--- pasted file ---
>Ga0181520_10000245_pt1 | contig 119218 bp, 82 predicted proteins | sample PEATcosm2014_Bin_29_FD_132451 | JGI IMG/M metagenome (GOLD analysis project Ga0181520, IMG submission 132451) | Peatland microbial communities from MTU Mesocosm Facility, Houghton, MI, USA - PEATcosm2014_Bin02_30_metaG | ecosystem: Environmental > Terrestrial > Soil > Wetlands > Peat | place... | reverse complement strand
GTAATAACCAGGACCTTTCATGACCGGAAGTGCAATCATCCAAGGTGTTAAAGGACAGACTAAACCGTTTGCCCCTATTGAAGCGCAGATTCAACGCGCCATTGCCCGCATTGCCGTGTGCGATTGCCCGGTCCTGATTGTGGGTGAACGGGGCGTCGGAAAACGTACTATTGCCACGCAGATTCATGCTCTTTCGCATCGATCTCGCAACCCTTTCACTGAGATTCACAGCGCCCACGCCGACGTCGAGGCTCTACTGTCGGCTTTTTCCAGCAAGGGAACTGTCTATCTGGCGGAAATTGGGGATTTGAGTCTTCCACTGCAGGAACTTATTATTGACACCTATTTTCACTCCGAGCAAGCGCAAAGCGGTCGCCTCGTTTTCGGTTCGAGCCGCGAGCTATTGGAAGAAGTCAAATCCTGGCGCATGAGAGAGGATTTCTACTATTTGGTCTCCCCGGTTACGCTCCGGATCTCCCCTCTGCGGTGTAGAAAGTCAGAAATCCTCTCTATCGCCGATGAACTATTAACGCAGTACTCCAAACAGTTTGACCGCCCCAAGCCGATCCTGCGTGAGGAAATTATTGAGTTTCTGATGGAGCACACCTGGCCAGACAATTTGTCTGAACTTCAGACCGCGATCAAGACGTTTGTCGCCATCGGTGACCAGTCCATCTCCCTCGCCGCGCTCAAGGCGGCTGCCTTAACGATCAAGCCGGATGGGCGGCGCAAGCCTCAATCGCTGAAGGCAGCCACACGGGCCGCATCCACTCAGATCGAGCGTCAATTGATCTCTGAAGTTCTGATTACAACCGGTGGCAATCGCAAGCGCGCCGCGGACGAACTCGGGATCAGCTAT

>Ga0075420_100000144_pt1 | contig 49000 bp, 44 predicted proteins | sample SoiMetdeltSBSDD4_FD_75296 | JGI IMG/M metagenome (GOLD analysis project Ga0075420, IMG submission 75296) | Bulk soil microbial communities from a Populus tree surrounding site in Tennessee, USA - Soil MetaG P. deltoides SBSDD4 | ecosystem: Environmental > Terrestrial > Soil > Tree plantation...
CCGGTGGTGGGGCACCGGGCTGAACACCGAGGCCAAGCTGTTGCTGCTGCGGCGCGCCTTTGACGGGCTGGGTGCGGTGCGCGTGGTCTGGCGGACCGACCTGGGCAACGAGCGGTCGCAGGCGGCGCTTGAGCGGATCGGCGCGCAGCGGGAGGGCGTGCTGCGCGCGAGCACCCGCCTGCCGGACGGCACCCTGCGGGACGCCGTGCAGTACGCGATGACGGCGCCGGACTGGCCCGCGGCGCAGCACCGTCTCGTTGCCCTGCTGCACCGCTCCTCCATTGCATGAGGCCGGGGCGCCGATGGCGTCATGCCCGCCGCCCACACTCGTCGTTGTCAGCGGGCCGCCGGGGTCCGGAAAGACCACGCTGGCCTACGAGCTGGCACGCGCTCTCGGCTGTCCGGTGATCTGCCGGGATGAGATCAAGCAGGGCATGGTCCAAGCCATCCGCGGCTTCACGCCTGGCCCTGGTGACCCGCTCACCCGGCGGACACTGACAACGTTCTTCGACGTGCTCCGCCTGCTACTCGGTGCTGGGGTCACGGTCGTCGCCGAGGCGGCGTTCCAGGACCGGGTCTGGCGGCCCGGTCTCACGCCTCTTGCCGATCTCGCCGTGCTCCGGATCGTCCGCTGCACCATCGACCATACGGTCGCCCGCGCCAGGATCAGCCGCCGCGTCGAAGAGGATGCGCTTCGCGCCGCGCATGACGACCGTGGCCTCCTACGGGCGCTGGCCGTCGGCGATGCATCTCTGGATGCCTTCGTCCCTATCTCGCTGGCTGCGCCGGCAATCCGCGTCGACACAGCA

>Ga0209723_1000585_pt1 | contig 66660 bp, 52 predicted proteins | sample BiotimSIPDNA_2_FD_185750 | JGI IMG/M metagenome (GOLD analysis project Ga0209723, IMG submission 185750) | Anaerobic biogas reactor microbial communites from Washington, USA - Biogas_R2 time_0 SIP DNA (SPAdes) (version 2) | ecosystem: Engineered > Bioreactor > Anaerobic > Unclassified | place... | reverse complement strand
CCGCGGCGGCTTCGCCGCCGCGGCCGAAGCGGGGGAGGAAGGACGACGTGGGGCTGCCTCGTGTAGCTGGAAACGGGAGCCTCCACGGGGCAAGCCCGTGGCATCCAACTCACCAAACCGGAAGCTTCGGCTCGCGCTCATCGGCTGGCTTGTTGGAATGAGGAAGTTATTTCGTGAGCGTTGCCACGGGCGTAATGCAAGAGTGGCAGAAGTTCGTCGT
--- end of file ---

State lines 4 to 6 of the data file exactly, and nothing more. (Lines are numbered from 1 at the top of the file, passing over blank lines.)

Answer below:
CCGGTGGTGGGGCACCGGGCTGAACACCGAGGCCAAGCTGTTGCTGCTGCGGCGCGCCTTTGACGGGCTGGGTGCGGTGCGCGTGGTCTGGCGGACCGACCTGGGCAACGAGCGGTCGCAGGCGGCGCTTGAGCGGATCGGCGCGCAGCGGGAGGGCGTGCTGCGCGCGAGCACCCGCCTGCCGGACGGCACCCTGCGGGACGCCGTGCAGTACGCGATGACGGCGCCGGACTGGCCCGCGGCGCAGCACCGTCTCGTTGCCCTGCTGCACCGCTCCTCCATTGCATGAGGCCGGGGCGCCGATGGCGTCATGCCCGCCGCCCACACTCGTCGTTGTCAGCGGGCCGCCGGGGTCCGGAAAGACCACGCTGGCCTACGAGCTGGCACGCGCTCTCGGCTGTCCGGTGATCTGCCGGGATGAGATCAAGCAGGGCATGGTCCAAGCCATCCGCGGCTTCACGCCTGGCCCTGGTGACCCGCTCACCCGGCGGACACTGACAACGTTCTTCGACGTGCTCCGCCTGCTACTCGGTGCTGGGGTCACGGTCGTCGCCGAGGCGGCGTTCCAGGACCGGGTCTGGCGGCCCGGTCTCACGCCTCTTGCCGATCTCGCCGTGCTCCGGATCGTCCGCTGCACCATCGACCATACGGTCGCCCGCGCCAGGATCAGCCGCCGCGTCGAAGAGGATGCGCTTCGCGCCGCGCATGACGACCGTGGCCTCCTACGGGCGCTGGCCGTCGGCGATGCATCTCTGGATGCCTTCGTCCCTATCTCGCTGGCTGCGCCGGCAATCCGCGTCGACACAGCA

>Ga0209723_1000585_pt1 | contig 66660 bp, 52 predicted proteins | sample BiotimSIPDNA_2_FD_185750 | JGI IMG/M metagenome (GOLD analysis project Ga0209723, IMG submission 185750) | Anaerobic biogas reactor microbial communites from Washington, USA - Biogas_R2 time_0 SIP DNA (SPAdes) (version 2) | ecosystem: Engineered > Bioreactor > Anaerobic > Unclassified | place... | reverse complement strand
CCGCGGCGGCTTCGCCGCCGCGGCCGAAGCGGGGGAGGAAGGACGACGTGGGGCTGCCTCGTGTAGCTGGAAACGGGAGCCTCCACGGGGCAAGCCCGTGGCATCCAACTCACCAAACCGGAAGCTTCGGCTCGCGCTCATCGGCTGGCTTGTTGGAATGAGGAAGTTATTTCGTGAGCGTTGCCACGGGCGTAATGCAAGAGTGGCAGAAGTTCGTCGT